Feeding 1.4bn people: a matter of national security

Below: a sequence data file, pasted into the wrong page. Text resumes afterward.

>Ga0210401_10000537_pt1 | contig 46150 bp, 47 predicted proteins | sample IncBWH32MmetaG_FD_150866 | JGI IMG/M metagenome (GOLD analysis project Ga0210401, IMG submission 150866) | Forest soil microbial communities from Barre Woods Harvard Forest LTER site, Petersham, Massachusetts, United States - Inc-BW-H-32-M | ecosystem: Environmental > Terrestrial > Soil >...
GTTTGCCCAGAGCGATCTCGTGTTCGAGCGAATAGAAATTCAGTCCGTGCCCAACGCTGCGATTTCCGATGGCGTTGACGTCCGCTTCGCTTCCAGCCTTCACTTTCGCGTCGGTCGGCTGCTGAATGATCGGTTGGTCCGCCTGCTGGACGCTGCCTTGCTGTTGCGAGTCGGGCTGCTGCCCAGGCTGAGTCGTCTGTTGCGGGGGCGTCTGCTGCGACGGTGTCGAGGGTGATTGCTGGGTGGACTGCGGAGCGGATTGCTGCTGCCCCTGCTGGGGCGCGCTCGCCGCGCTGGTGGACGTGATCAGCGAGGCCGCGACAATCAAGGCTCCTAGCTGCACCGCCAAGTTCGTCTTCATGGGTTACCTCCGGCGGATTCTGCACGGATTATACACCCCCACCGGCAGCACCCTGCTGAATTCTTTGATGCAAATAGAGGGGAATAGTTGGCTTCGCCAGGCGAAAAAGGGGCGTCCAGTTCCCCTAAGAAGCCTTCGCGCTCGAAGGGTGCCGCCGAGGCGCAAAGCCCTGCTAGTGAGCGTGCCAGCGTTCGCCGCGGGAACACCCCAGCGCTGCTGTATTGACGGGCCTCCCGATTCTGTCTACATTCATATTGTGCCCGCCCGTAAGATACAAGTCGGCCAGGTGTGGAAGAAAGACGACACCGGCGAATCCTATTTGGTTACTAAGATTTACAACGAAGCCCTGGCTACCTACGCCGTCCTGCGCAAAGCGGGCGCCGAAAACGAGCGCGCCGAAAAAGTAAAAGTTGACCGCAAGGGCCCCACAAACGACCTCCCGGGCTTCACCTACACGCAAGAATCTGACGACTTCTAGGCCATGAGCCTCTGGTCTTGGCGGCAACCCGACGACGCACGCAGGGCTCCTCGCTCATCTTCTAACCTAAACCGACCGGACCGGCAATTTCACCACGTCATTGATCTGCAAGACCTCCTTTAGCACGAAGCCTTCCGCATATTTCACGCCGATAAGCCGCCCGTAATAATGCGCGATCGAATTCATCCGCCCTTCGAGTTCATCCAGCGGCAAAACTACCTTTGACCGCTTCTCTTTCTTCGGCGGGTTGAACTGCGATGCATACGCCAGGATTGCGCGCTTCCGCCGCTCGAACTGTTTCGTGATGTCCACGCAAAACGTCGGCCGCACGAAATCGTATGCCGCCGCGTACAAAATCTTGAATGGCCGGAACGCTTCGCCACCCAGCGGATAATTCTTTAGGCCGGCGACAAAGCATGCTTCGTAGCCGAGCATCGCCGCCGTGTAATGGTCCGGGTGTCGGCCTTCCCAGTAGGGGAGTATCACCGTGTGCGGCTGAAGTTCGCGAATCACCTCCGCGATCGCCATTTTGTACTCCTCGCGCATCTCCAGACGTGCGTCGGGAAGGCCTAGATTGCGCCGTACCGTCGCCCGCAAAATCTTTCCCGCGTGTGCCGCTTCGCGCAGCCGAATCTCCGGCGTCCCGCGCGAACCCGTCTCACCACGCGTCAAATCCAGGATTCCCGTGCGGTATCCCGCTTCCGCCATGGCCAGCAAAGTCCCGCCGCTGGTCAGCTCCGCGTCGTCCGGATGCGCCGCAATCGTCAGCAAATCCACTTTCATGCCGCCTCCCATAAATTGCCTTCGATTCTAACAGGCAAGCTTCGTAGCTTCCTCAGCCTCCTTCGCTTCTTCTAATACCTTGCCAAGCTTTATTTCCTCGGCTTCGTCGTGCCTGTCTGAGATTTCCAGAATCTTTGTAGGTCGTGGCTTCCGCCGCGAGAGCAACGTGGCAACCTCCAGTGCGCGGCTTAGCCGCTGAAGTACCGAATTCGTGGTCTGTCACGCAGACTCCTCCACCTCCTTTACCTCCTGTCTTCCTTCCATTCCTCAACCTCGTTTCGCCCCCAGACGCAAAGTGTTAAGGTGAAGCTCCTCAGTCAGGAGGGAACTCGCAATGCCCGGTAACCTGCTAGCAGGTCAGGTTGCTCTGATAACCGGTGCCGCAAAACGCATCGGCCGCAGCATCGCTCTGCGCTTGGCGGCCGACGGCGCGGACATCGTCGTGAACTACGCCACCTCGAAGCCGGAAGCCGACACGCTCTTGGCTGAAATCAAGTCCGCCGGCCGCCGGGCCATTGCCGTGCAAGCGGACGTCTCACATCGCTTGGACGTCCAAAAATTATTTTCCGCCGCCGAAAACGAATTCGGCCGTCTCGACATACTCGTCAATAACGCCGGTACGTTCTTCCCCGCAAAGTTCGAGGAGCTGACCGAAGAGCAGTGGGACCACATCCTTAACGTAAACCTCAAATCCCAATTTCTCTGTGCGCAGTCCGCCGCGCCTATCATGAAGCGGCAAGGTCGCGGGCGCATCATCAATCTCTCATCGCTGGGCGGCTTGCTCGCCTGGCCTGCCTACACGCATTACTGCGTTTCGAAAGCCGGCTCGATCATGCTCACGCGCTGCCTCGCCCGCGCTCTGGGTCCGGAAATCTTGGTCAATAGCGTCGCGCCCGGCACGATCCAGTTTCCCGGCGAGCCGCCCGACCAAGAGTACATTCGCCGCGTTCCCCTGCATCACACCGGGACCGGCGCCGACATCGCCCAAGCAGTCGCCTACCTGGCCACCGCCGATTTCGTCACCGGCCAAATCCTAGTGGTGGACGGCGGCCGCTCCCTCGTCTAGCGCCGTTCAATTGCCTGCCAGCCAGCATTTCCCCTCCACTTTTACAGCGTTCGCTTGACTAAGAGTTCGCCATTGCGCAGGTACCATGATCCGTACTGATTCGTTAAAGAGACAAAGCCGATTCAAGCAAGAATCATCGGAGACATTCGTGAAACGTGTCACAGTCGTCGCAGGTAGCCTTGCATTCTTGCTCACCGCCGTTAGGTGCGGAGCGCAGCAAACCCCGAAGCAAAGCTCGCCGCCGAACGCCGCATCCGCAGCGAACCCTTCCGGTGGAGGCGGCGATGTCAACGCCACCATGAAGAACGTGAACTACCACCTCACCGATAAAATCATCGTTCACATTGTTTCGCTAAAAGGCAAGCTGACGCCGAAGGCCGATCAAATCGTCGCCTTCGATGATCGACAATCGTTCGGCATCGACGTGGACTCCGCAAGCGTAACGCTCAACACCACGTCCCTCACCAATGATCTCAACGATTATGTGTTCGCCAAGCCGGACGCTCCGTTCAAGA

While Israel may not look at food as a national security issue, China certainly does. Until 30 years ago, food in China was scarce and the country was periodically plagued by famine. Therefore, it should come as no surprise that feeding 1.4 billion people has become a national priority and a primary focus of its president, Xi Jinping. Reflecting on China’s long history of food insecurity, Xi noted how “Memories of those days have been etched into the hearts of many and should serve as a reminder to us all.” According to author Lillian Li, “No other civilization has had such a continuous tradition of thinking about famine, and no other nation’s modern history has been so influenced by hunger and famine.” As a leading developer of cutting edge food technologies, Israel should be paying attention. Although China has enjoyed an abundance of food for the past few decades, the memory of scarcity remains fresh in the Chinese mind. The "Clean Plate Campaign" that came on the heels of a speech by President Xi in 2020, where he announced that Covid-19 had "sounded the alarm" on food waste, epitomizes this mentality. Xi reportedly stressed that China must "maintain a sense of crisis about food security." Restaurants in some provinces responded by limiting the order of dishes to one less than the number of people in the group. This ran counter to the typical meals where the dishes served far outnumbered the customers and much of the food was thrown away.